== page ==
- Aviation, software, and technical engineers
- Satellite operators and manufacturers
- Business development leaders
- Connectivity suppliers (hardware, service providers, neutral connectivity performance analysts)
- Content supply chain participants
- Cyber security experts
- Cabin interior designers & seating manufacturers
- Passenger experience experts
The Conference programme is developed and managed in conjunction with the following Industry experts to ensure the HIGHEST calibre of programme and delegates.
- Henk Hof, Head of ICAO and Concept Unit – Strategy Division, EUROCONTROL
- Philippe Lievin, EuMEA Senior Director of Marketing and Strategy, Rockwell Collins
- Murray Skelton, Director of Aircraft Solution Strategy, Teledyne Controls
- John Bradshaw, Global Product Manager – Aerospace Sensing & Controls, Honeywell Aerospace
- Alexander Grous, London School of Economics (LSE)
- Steve Bogie, Managing Director, Operations IT, Air Canada
- Woodrow Bellamy,Associate Editor, Avionics Magazine
- Chris Bigwood, Senior Solutions Architect – Connected Aircraft, Honeywell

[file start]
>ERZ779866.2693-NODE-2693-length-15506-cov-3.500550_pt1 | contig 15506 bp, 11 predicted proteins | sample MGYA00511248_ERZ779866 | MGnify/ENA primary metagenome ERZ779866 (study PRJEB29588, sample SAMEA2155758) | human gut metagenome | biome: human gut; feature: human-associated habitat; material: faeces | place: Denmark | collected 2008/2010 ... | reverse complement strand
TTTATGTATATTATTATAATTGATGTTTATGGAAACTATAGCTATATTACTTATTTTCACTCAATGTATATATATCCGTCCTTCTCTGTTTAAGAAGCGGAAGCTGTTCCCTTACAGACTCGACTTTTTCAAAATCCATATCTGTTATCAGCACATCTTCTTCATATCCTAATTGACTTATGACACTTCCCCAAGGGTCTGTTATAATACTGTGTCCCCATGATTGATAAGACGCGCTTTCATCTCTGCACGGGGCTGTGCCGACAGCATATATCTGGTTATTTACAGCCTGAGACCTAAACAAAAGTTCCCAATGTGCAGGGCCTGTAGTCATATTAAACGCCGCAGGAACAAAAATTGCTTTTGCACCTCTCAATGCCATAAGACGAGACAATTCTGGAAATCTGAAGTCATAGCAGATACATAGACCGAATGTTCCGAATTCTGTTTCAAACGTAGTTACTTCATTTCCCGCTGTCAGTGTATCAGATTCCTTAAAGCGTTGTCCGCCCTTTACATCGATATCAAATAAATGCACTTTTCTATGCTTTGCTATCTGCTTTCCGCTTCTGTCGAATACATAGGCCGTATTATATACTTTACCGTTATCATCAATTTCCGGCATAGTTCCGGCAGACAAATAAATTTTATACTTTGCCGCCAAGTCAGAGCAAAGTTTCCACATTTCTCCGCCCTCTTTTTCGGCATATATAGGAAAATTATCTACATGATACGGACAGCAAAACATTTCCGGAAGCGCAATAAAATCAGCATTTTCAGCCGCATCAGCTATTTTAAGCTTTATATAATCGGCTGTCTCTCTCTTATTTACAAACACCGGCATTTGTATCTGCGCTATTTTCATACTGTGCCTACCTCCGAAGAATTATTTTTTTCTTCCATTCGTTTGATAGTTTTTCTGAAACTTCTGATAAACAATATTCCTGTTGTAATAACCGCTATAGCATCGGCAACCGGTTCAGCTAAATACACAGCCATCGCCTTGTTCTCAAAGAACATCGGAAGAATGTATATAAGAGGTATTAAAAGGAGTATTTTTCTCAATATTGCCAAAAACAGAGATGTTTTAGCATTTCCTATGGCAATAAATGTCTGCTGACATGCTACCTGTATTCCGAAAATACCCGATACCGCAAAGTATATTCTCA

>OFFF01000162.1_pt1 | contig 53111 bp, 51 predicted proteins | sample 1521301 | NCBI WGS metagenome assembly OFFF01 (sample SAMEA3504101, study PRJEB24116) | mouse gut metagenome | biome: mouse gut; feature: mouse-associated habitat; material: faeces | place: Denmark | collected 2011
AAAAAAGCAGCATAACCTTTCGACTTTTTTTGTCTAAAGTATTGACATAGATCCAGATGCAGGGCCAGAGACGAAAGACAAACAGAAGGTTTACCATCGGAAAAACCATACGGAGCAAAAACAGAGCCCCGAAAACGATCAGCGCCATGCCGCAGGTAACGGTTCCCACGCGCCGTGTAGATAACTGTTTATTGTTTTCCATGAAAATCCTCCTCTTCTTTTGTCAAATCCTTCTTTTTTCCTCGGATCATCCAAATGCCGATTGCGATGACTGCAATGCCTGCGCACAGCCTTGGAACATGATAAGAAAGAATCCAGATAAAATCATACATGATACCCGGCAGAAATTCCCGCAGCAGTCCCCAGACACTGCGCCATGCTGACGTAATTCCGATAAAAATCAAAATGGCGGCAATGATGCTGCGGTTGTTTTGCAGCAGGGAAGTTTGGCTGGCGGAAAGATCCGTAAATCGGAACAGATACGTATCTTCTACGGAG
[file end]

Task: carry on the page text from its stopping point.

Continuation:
- Mark ter Hove, Director, Air Transport Satcom, Cobham SATCOM
- Alex Holt, Senior Brand Manager, Aeronautical, Cobham SATCOM
- Anthony Spouncer, Snr Director – Global Operational Services, Inmarsat
If you would like to be considered, or nominate someone suitable, for the committee then please contact Neil Walker via firstname.lastname@example.org.
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SEE EXHIBITOR LIST
Exhibitors will be showcasing the following technologies from their booths.
- Air-to-ground communications and Satcom
- Flightdeck connectivity (IFC)
- Cabin connectivity for the passengers (IFEC)
- Connected EFBs
- Internet of things (IoT) for aviation
- Artificial intelligence (AI)
- Intelligent and integrated sensors
- Flight tracking
- Application disrupters
- Aircraft IT
- The paperless aircraft
- Voice activated and wearable technologies
- Mobile maintenance Apps